- NASA needs a lot of money if it hopes to achieve a crewed mission to the Moon by 2024, but lawmakers aren’t giving in.
- A budget proposal for NASA asked for nearly $5 billion but was cleared for just over $1.5 billion, making a Moon return impossible
- NASA is hopeful that the Senate will be more willing to boost its budget, but that remains to be seen.
The Trump administration gambled in a big way when it mandated that NASA find a way to return humans to the Moon by 2024. The decision was decried by many scientists and analysts as short-sighted, as it was an incredibly short timeline that would require not only a huge effort on the part of NASA and its commercial partners but also an incredible investment on the part of the US government.
Securing a large enough budget has proven difficult for NASA, and despite the order to return to the Moon coming straight from the top, lawmakers who decide how much money NASA should receive for its efforts have clearly not seen the value in a return to the Moon. Now, as The Hill reports, a new bill detailing NASA’s funding falls well short of the cash the space agency will need in order to fulfill the Moon 2024 promise.
The administration had initially requested a whopping $4.7 billion for NASA’s efforts to explore space. That amount would have helped the progress of the Artemis missions which would include crewed missions to the lunar surface. Lawmakers in the House decided that was a bit too high, and sliced things down to just $1.56 billion, which is well, well below the amount that is needed to make it to the Moon by 2024.
NASA Administrator Jim Bridenstine offered a statement on the decision, and while his wording initially appears complimentary, you don’t have to read too far into it to realize what he’s really saying.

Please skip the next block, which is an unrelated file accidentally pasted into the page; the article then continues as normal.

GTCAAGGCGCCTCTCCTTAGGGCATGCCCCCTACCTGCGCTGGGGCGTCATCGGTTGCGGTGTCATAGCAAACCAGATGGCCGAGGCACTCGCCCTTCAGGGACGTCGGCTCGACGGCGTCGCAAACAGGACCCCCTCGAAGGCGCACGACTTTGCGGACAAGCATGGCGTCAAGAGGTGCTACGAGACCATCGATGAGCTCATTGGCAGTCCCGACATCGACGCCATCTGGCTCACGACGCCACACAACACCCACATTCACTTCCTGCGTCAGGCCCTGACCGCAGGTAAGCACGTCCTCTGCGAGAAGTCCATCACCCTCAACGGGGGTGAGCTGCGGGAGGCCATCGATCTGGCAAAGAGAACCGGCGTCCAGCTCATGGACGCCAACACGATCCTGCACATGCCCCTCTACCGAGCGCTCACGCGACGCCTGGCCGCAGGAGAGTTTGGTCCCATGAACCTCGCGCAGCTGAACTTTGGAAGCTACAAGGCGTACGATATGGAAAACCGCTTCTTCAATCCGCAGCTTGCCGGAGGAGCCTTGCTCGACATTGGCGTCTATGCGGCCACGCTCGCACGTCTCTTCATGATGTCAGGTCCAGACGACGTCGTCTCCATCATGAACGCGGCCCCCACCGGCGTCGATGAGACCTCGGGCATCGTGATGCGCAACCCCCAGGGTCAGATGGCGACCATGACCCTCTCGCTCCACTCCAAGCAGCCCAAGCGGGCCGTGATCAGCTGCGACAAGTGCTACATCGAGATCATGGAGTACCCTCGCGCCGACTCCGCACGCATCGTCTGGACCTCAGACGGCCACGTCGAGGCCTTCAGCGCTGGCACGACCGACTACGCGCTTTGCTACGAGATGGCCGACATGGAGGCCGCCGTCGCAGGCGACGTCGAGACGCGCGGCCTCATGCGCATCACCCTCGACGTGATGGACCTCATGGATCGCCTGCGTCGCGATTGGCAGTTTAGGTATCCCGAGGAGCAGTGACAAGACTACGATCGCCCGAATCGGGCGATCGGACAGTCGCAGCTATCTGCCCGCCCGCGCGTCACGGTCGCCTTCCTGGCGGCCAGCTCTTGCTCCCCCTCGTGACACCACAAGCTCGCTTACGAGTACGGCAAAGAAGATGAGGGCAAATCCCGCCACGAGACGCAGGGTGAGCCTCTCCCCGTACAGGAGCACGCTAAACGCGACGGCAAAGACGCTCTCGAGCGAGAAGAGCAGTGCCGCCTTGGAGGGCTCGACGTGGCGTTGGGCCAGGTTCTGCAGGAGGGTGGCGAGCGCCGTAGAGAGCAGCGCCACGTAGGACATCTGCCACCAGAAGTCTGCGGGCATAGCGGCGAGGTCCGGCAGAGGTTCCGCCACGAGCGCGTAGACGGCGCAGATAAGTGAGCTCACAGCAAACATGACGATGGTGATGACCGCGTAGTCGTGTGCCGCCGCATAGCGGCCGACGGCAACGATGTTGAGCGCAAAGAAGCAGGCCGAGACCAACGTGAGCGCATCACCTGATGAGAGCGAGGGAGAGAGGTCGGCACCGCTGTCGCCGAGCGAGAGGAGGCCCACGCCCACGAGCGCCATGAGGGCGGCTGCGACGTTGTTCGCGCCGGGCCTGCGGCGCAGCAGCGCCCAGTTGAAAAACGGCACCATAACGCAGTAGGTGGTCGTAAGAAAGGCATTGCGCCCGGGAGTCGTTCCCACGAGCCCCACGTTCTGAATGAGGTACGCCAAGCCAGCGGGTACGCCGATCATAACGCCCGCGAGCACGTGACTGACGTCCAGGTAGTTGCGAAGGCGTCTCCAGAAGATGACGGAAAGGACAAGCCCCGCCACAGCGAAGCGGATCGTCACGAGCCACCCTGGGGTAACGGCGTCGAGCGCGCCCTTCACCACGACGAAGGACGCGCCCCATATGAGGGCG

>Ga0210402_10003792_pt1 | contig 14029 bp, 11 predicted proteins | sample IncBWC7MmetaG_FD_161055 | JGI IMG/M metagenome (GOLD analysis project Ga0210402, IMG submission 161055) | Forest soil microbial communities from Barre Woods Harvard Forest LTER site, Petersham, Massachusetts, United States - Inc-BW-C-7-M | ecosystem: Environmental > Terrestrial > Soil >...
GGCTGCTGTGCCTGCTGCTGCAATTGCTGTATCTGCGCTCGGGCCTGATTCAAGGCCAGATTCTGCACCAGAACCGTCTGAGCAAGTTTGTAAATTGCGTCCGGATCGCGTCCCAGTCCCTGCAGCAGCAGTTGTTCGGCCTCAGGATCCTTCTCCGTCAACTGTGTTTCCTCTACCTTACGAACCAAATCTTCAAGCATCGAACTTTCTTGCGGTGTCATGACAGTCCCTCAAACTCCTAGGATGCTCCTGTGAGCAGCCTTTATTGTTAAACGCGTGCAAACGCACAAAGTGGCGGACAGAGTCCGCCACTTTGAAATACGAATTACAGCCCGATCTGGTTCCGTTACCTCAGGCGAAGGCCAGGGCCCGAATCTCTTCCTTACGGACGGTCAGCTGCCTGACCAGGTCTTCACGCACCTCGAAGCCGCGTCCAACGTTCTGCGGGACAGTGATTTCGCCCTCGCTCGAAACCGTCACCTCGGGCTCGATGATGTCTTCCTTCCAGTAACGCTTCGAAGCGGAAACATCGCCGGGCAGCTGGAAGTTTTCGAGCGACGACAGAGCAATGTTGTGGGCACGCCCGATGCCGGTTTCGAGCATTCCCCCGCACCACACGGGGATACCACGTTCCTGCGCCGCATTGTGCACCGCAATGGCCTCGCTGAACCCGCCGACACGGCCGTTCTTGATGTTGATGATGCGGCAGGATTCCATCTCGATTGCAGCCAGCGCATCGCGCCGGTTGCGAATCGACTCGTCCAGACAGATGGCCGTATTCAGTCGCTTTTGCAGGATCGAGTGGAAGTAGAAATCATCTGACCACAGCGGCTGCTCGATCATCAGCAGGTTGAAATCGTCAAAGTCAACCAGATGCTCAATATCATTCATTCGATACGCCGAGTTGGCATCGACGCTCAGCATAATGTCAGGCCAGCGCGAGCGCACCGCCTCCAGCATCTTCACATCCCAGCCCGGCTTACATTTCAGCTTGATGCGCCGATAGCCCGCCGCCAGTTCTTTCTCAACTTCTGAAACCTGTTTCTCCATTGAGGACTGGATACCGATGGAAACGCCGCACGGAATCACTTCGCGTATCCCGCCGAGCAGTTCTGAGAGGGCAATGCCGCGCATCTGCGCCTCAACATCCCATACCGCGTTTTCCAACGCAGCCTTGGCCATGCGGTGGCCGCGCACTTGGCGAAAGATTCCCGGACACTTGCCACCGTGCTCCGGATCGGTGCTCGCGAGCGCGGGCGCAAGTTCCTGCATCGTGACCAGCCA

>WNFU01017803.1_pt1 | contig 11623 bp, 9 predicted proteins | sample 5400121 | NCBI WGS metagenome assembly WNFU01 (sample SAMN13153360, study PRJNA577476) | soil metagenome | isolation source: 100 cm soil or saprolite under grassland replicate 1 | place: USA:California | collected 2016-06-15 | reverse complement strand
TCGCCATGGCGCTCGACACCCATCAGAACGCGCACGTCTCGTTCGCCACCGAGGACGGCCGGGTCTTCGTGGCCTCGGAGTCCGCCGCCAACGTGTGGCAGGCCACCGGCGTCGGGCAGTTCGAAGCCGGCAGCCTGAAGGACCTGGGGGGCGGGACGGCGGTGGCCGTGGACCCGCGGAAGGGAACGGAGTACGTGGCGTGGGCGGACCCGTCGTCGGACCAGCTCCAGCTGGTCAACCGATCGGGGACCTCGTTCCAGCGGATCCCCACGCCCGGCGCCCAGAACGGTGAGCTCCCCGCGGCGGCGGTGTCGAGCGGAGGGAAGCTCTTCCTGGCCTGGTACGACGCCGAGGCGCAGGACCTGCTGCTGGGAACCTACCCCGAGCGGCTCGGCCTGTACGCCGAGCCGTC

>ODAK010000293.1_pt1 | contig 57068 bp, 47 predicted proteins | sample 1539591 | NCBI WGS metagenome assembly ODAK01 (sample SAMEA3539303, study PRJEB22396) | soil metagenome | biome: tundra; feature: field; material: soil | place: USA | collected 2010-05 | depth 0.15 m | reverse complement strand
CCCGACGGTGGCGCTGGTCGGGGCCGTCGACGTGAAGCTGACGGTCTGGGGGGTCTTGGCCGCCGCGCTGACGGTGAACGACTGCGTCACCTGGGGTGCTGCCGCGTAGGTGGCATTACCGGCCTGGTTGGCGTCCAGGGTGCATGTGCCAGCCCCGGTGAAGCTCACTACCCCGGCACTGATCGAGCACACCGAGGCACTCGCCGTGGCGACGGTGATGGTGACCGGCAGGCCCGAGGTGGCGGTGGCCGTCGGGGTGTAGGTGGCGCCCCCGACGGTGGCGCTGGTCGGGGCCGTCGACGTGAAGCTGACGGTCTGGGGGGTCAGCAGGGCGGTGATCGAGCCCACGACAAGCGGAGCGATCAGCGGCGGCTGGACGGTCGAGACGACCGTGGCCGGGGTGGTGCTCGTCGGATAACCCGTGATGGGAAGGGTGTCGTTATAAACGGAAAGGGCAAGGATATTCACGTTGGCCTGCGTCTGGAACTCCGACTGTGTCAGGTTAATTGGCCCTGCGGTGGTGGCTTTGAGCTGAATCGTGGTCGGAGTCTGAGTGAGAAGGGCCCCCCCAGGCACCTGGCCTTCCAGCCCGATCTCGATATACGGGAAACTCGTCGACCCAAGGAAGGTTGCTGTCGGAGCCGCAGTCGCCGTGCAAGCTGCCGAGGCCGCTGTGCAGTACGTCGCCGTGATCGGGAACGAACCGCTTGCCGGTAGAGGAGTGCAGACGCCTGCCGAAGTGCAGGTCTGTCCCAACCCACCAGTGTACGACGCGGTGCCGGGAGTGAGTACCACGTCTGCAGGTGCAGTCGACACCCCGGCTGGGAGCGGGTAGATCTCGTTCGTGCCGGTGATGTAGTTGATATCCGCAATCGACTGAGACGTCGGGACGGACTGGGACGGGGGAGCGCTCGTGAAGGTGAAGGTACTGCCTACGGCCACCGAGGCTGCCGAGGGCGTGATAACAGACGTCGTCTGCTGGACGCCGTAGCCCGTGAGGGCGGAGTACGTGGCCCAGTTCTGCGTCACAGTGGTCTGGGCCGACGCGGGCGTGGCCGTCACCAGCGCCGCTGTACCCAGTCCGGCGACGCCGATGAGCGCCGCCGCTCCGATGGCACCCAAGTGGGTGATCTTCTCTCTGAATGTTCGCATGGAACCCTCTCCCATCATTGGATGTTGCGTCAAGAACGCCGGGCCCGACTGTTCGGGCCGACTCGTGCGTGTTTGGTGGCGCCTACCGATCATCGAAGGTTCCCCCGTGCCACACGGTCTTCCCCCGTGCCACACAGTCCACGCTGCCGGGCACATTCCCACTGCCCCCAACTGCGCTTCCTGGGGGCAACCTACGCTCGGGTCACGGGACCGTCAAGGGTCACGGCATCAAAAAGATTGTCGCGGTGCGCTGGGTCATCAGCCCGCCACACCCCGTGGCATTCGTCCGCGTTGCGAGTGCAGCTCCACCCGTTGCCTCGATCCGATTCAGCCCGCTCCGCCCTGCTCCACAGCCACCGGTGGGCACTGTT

“I want to thank the House Commerce-Justice-Science subcommittee for the bipartisan support for NASA’s Artemis program,” Bridenstine said. “The $628.2 million in funding for the human landing system (HLS) is an important first step in this year’s appropriations process. We still have more to do and I look forward to working with the Senate to ensure America has the resources the first woman and next man on the moon need in 2024.”
Put simply, Bridenstine is hoping that lawmakers in the Senate will be more supportive of the Artemis mission plans and, as a result, kick a whole lot more cash in NASA’s direction. Budgets are complicated and go through many revisions, and it’s possible (or even likely) that the Senate will come up with additional funding for NASA’s Moon exploration efforts despite the meager allowance offered by the House.
It’s also worth noting that the timeline of NASA’s Moon 2024 efforts is already a crunch, and any delays could lead to a dramatic delay in the date of missions that would actually send humans back to the Moon. With a lack of cash, an incredibly short deadline, and a global health crisis working against the space agency, it’s looking increasingly likely that it’ll take a near miracle for NASA to pull it off.